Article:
If ever there were any doubt as to whether allegations of secret deals between Reagan campaign operatives and the Iranian outlaws to rig the 1980 election should be investigated by Congress, that doubt surely was removed by the disclosures by New York Times reporter Seymour Hersh (The Sun, Dec. 8) that massive shipments of weapons to Iran were secretly initiated within weeks after the Reagan administration came to office.
No longer are we talking about just speculation raised by witnesses of dubious credibility; Hersh is quoting the highest ranking officials of the Reagan administration in confirming the secret policy of supplying arms to Iran through the eager conduit of Israel. That policy was diametrically opposed to the new administration's public tough-talk in the so-called "Operation Staunch," the vaunted worldwide campaign by the U.S. to stop other nations from supplying Iran with weapons. The appropriate name, in retrospect, should be "Operation Stealth" -- a stealthy variance between public statements and private actions.
An embarrassed Secretary of State James Baker, who was on the White House staff at the time, virtually admitted in a television interview on Sunday that the secret shipments took place.
Reporter Hersh found no direct evidence of the secret meetings alleged to have been held prior to the 1980 election. But his story leaves no doubt that whether the meetings did or did not take place, certainly the terms of those alleged shadowy liaisons were carried out.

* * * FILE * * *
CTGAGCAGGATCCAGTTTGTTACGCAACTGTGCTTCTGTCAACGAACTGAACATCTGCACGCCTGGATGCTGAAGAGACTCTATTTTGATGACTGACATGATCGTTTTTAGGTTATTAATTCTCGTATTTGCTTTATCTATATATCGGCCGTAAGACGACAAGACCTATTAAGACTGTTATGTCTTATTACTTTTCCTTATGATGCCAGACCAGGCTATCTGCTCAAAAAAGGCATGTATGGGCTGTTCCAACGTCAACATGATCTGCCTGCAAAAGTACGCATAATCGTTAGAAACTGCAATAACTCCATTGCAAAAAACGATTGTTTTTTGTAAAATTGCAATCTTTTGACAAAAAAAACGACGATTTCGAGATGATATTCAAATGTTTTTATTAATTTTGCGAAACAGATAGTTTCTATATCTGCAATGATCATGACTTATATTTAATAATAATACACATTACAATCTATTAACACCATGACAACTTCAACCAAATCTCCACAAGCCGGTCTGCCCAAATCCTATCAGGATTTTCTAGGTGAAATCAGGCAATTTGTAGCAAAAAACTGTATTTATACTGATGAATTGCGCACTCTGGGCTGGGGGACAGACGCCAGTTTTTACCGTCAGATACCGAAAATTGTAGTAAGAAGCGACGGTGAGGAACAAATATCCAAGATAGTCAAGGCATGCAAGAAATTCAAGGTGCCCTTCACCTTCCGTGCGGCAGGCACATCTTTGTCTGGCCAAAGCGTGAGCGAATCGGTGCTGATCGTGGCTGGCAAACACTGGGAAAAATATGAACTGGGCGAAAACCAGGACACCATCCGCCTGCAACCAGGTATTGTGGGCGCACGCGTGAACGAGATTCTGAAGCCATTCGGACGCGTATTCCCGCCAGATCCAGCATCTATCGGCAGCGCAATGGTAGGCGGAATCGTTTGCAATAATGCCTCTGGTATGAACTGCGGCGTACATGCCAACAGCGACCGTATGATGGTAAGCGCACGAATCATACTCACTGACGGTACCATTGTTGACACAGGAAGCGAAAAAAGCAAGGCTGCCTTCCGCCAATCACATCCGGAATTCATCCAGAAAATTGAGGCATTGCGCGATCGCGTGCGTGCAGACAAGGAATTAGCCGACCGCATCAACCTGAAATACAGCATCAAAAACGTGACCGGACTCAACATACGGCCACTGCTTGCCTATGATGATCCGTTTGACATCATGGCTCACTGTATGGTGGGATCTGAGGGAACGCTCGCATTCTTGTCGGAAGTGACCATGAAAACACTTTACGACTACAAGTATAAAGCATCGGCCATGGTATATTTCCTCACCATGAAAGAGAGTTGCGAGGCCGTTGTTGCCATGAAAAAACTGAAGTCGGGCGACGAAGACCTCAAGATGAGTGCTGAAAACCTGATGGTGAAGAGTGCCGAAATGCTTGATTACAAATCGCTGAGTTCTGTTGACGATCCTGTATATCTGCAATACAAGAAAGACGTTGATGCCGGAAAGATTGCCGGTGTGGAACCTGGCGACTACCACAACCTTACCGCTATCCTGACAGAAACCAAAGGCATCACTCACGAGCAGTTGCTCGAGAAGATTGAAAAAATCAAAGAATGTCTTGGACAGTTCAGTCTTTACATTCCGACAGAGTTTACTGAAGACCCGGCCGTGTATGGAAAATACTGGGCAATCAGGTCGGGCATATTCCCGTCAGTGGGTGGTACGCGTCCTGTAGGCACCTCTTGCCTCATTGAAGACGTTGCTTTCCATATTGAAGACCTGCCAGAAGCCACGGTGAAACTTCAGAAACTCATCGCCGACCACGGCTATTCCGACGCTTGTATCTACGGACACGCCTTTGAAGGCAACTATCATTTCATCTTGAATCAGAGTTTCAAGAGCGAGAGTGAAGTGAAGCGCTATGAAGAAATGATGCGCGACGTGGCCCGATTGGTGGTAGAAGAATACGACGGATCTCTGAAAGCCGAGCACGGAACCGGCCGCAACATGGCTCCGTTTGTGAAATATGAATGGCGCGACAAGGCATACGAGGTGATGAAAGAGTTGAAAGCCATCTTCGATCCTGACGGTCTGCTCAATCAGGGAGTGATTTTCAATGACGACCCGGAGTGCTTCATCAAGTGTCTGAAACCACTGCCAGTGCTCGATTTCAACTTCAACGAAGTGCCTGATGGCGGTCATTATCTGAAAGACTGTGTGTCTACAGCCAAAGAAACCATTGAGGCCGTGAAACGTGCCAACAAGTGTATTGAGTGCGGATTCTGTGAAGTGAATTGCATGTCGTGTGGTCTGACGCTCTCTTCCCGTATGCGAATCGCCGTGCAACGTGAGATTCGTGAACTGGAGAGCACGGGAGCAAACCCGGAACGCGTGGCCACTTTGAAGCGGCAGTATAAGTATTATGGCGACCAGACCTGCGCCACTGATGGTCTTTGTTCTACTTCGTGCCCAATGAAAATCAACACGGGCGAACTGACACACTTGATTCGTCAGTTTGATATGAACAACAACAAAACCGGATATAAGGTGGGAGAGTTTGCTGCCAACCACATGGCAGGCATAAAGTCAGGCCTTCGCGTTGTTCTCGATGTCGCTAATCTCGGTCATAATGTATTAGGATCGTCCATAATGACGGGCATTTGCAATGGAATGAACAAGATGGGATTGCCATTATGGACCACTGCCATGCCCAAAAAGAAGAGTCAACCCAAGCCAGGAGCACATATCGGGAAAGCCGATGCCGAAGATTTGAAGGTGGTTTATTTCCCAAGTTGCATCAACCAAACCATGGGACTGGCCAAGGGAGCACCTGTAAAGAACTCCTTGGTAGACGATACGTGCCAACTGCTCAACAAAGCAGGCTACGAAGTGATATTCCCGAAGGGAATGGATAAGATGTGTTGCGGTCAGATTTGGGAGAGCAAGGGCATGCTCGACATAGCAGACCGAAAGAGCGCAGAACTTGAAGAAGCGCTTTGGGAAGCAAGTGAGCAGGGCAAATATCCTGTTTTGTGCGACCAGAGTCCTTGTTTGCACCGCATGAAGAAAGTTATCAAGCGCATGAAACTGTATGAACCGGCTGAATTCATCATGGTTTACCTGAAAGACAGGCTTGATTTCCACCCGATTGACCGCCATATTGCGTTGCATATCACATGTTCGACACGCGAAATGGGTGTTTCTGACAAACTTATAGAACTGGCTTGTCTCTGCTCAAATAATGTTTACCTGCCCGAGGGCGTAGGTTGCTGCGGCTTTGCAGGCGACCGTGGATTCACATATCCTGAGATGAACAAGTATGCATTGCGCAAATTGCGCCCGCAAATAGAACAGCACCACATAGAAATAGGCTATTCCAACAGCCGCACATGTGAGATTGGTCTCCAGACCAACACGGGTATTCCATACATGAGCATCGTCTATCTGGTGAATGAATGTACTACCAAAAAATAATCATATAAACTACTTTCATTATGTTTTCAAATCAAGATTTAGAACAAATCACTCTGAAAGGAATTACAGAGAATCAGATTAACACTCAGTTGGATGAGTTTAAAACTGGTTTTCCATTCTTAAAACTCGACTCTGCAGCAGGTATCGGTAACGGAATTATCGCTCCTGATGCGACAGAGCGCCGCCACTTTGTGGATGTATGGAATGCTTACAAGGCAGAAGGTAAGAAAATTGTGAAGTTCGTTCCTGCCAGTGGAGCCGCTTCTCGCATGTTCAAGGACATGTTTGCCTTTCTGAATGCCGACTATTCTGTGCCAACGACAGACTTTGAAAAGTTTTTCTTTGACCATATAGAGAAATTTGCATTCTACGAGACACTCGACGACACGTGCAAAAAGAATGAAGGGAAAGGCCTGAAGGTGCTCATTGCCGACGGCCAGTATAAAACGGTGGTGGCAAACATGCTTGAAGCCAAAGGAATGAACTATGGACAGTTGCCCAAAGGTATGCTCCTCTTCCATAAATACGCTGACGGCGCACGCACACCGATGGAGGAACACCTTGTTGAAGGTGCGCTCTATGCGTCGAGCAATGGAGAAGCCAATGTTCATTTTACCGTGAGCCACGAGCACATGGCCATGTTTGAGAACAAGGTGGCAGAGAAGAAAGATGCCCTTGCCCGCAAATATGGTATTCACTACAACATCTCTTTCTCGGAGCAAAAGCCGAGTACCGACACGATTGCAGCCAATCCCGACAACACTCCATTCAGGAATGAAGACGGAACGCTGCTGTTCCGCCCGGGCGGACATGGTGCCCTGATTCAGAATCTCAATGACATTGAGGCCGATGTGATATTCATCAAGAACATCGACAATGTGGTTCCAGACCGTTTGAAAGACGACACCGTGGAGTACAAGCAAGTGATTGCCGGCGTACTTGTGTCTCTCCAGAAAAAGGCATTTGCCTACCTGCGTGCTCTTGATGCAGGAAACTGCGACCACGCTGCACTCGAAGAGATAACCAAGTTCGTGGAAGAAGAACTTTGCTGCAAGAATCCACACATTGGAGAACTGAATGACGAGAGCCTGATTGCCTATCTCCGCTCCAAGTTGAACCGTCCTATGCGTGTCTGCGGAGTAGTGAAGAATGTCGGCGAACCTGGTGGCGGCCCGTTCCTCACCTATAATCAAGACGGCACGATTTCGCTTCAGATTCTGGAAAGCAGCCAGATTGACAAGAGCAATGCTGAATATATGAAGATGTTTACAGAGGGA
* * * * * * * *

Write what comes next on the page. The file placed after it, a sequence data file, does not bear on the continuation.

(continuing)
Reagan operatives and some writers maintain that Gary Sick, the National Security staff member who served in the Ford and Reagan administrations as well as the Carter administration, relied on known liars to support his allegation that the secret deals took place. But Hersh's investigation demonstrates that if any lies were being told, it was by the Reagan administration.
Some Republicans in Congress still resist a full investigation. This is puzzling, because each new piece of information adds to the growing body of circumstantial evidence to support Sick's suspicions. In light of this accumulation, even former President Reagan ought to demand a formal inquiry, if only to clear his name of a charge which, if true, would be the most scandalous piece of political chicanery in the nation's history.